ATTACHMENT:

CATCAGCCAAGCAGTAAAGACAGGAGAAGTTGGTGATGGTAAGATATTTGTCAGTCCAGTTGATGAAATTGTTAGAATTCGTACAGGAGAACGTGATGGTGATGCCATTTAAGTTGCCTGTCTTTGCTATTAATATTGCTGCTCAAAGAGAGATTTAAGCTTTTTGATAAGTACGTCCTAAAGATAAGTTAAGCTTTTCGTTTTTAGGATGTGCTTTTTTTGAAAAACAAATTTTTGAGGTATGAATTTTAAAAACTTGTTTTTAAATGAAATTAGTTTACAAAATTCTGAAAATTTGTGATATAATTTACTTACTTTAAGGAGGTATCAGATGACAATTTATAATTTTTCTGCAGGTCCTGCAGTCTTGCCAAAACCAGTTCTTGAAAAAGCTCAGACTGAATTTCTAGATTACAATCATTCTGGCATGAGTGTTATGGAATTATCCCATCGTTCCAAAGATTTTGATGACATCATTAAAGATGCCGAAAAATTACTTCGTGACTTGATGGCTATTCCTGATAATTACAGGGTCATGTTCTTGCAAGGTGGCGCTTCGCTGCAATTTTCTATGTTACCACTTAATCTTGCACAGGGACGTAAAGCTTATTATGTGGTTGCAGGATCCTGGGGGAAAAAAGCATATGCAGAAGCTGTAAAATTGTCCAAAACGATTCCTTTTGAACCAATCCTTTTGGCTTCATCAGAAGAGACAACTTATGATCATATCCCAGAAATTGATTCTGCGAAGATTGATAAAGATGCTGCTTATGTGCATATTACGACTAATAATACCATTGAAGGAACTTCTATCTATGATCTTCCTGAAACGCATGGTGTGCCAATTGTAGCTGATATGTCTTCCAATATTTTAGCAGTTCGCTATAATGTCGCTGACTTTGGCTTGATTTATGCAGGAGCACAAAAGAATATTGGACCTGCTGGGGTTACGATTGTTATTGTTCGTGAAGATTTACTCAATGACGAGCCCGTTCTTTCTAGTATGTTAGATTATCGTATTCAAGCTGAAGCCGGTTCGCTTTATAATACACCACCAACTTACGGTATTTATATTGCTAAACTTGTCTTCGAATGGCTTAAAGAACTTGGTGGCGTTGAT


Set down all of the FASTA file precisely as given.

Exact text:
CATCAGCCAAGCAGTAAAGACAGGAGAAGTTGGTGATGGTAAGATATTTGTCAGTCCAGTTGATGAAATTGTTAGAATTCGTACAGGAGAACGTGATGGTGATGCCATTTAAGTTGCCTGTCTTTGCTATTAATATTGCTGCTCAAAGAGAGATTTAAGCTTTTTGATAAGTACGTCCTAAAGATAAGTTAAGCTTTTCGTTTTTAGGATGTGCTTTTTTTGAAAAACAAATTTTTGAGGTATGAATTTTAAAAACTTGTTTTTAAATGAAATTAGTTTACAAAATTCTGAAAATTTGTGATATAATTTACTTACTTTAAGGAGGTATCAGATGACAATTTATAATTTTTCTGCAGGTCCTGCAGTCTTGCCAAAACCAGTTCTTGAAAAAGCTCAGACTGAATTTCTAGATTACAATCATTCTGGCATGAGTGTTATGGAATTATCCCATCGTTCCAAAGATTTTGATGACATCATTAAAGATGCCGAAAAATTACTTCGTGACTTGATGGCTATTCCTGATAATTACAGGGTCATGTTCTTGCAAGGTGGCGCTTCGCTGCAATTTTCTATGTTACCACTTAATCTTGCACAGGGACGTAAAGCTTATTATGTGGTTGCAGGATCCTGGGGGAAAAAAGCATATGCAGAAGCTGTAAAATTGTCCAAAACGATTCCTTTTGAACCAATCCTTTTGGCTTCATCAGAAGAGACAACTTATGATCATATCCCAGAAATTGATTCTGCGAAGATTGATAAAGATGCTGCTTATGTGCATATTACGACTAATAATACCATTGAAGGAACTTCTATCTATGATCTTCCTGAAACGCATGGTGTGCCAATTGTAGCTGATATGTCTTCCAATATTTTAGCAGTTCGCTATAATGTCGCTGACTTTGGCTTGATTTATGCAGGAGCACAAAAGAATATTGGACCTGCTGGGGTTACGATTGTTATTGTTCGTGAAGATTTACTCAATGACGAGCCCGTTCTTTCTAGTATGTTAGATTATCGTATTCAAGCTGAAGCCGGTTCGCTTTATAATACACCACCAACTTACGGTATTTATATTGCTAAACTTGTCTTCGAATGGCTTAAAGAACTTGGTGGCGTTGAT